Except that a strongly related group, medical doctors, including the neurologists, hold confessional beliefs at rates similar to the general population. Derb doesn't hang out with this group, so he believes what the academic biologists hint to him is the norm: unbelief. I don't mean to be harsh on him as any worse than the rest of us, all huddling together with the like-minded and believing what is socially comfortable, but neither is it any better. Not in the least. Therefore, one shouldn't make a big deal out of claiming your group is somehow different when writing a book.
In a pure argument, I think Mr. Derbyshire would take the point and agree with it at least partly. But that would be a purely theoretical agreement. From his tone in writing, it is clear that for all his doubt about consciousness and solidity and untrustworthiness of thought, he thinks this (un)belief is really true. They really are the experts, and I'm with them.
I've made the point often and don't need to hammer it. Beliefs have their fashions, and these are often more powerful movers of opinion that logic. The song from South Pacific is dead wrong about racial prejudice: you don't have to be carefully taught. It's the prejudice that is natural, attested in all literatures as far back as we can trace. Racial prejudice went away in our society largely because it became unfashionable, not because there were lengthy logical debates and persuasions about it. The James Micheners of the world had a belief and sold it. There's a cart-and-horse question here, because they received the idea from parts of their culture as well, but you take my point. A single artist is seldom powerful, but in the aggregate, artists change the culture. In this case, they made racial prejudice unfashionable. Hard to argue with that, but it still isn't reasoning.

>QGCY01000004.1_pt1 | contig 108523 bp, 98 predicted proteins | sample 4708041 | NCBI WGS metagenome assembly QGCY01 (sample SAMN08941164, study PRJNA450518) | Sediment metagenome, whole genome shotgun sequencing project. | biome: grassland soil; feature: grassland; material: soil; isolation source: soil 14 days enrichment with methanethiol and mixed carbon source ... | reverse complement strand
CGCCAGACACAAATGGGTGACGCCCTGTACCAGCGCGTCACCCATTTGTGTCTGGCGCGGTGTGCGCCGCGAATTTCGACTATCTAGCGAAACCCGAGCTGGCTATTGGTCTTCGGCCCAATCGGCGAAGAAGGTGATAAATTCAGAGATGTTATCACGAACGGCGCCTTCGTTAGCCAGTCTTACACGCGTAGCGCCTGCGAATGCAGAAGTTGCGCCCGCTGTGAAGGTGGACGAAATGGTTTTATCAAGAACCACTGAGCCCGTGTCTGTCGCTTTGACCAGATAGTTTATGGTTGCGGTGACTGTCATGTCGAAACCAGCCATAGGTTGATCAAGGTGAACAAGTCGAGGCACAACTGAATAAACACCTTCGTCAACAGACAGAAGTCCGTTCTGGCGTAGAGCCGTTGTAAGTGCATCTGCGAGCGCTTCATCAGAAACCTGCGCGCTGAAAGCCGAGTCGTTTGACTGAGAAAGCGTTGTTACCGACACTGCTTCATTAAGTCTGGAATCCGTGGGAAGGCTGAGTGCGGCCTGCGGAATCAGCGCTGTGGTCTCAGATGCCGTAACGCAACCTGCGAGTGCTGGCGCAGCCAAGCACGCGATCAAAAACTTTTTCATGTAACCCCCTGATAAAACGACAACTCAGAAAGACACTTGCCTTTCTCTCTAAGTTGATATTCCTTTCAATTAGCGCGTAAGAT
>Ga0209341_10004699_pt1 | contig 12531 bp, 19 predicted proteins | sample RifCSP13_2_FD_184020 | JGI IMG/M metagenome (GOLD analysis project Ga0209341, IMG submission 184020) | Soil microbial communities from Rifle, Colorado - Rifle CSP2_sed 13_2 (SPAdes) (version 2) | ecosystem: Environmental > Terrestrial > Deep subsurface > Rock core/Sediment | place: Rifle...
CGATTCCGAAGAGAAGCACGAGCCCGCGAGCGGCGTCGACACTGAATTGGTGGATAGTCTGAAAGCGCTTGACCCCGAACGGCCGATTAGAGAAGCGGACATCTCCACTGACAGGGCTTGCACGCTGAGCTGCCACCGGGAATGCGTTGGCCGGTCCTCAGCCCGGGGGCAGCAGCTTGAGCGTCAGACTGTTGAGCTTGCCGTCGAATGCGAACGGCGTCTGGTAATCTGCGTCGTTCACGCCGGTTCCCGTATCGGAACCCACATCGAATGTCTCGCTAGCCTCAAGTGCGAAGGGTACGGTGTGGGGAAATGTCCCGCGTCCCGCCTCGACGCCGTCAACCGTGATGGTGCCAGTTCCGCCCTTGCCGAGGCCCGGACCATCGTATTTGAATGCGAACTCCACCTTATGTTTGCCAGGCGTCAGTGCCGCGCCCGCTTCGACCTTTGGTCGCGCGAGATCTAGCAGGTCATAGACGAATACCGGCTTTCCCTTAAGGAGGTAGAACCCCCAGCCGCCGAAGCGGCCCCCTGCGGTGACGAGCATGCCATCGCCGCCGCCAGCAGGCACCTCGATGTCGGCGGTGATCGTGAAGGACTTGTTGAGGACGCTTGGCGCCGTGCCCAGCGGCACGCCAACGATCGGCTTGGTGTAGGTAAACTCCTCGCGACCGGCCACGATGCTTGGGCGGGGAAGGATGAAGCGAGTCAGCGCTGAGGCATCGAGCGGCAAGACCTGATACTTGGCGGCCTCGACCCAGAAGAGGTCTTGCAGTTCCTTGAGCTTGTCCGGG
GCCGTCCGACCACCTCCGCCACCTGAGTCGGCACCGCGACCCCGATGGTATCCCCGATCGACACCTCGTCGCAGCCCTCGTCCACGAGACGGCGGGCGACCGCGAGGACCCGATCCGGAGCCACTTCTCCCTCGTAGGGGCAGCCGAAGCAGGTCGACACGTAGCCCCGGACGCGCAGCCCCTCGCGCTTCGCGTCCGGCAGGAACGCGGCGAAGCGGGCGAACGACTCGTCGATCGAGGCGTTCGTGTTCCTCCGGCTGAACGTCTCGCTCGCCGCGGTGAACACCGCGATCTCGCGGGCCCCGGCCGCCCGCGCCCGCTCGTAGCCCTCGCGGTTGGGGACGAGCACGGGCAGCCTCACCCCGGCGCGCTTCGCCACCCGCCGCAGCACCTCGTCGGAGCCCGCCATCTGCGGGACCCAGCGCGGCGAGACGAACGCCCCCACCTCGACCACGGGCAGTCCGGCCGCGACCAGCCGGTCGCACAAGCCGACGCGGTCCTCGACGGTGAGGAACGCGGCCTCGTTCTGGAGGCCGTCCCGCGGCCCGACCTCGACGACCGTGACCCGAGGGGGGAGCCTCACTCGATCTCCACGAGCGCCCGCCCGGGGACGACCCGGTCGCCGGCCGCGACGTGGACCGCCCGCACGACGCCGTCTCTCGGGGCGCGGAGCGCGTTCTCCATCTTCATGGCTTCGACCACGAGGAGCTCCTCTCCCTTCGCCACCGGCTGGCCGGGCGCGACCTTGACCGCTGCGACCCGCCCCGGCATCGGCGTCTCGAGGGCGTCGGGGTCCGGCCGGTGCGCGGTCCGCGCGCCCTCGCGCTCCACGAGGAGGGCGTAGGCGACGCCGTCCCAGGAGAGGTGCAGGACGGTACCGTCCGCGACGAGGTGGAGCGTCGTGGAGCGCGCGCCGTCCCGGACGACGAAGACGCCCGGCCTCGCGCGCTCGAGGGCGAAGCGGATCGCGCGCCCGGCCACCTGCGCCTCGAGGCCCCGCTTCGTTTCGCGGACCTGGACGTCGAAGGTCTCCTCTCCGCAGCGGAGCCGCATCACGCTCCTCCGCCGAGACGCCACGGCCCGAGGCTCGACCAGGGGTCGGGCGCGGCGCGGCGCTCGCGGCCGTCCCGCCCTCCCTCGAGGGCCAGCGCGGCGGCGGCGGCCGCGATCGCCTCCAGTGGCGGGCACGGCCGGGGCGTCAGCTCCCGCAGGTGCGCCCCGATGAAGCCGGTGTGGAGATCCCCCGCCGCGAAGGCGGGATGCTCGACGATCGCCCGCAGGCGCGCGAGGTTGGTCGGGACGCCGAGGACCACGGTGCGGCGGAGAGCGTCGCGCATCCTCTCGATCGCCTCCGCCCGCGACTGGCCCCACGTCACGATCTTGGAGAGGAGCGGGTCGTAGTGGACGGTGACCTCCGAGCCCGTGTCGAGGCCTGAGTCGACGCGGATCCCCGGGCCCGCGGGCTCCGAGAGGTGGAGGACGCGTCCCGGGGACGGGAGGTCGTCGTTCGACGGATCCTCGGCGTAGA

It may be the best we poor humans can do, however.
In my own lifetime the same thing has happened with acceptance of homosexuality. Movies and theater, more than books and music, has had a great deal to do with this. But those media have not engaged us in debate or intellectual consideration of the topic (though they sometimes pretend to portray this), they have simply convinced us that it is unfashionable to disapprove of homosexuality and immoral to forbid it in any context. Credit or blame whoever you want on this, but the culture as a whole went along.
One important addition: we all belong to several groups, and it will often happen that we feel conflicted about who we will ultimately side with. It is an interesting general problem, but I am much more interested in how it plays out when one of the belief-sets is Christianity, or what the individual believes is the Christian norm. People get converted to conservatism or liberalism - or conspiracy theories or parenting styles or socialism - along with their Christianity, and many don't separate these out very well. Again, it is a hard thing to go against the group one looks to for mates and jobs and companionship.
Sometimes the choices can be revealing. Sometimes you can sense that a person has not rejected the faith as taught, but has, without realising it, put their church membership second to some other group. I have been most aware of this when watching how wealthier parents choose to have their children raised. Depending on the prevailing culture, that may be aspirational parents sending their children to religious schools though they are only somewhat religious, or might be previously religious parents who start thinking that getting children into the "best" schools is their real allegiance.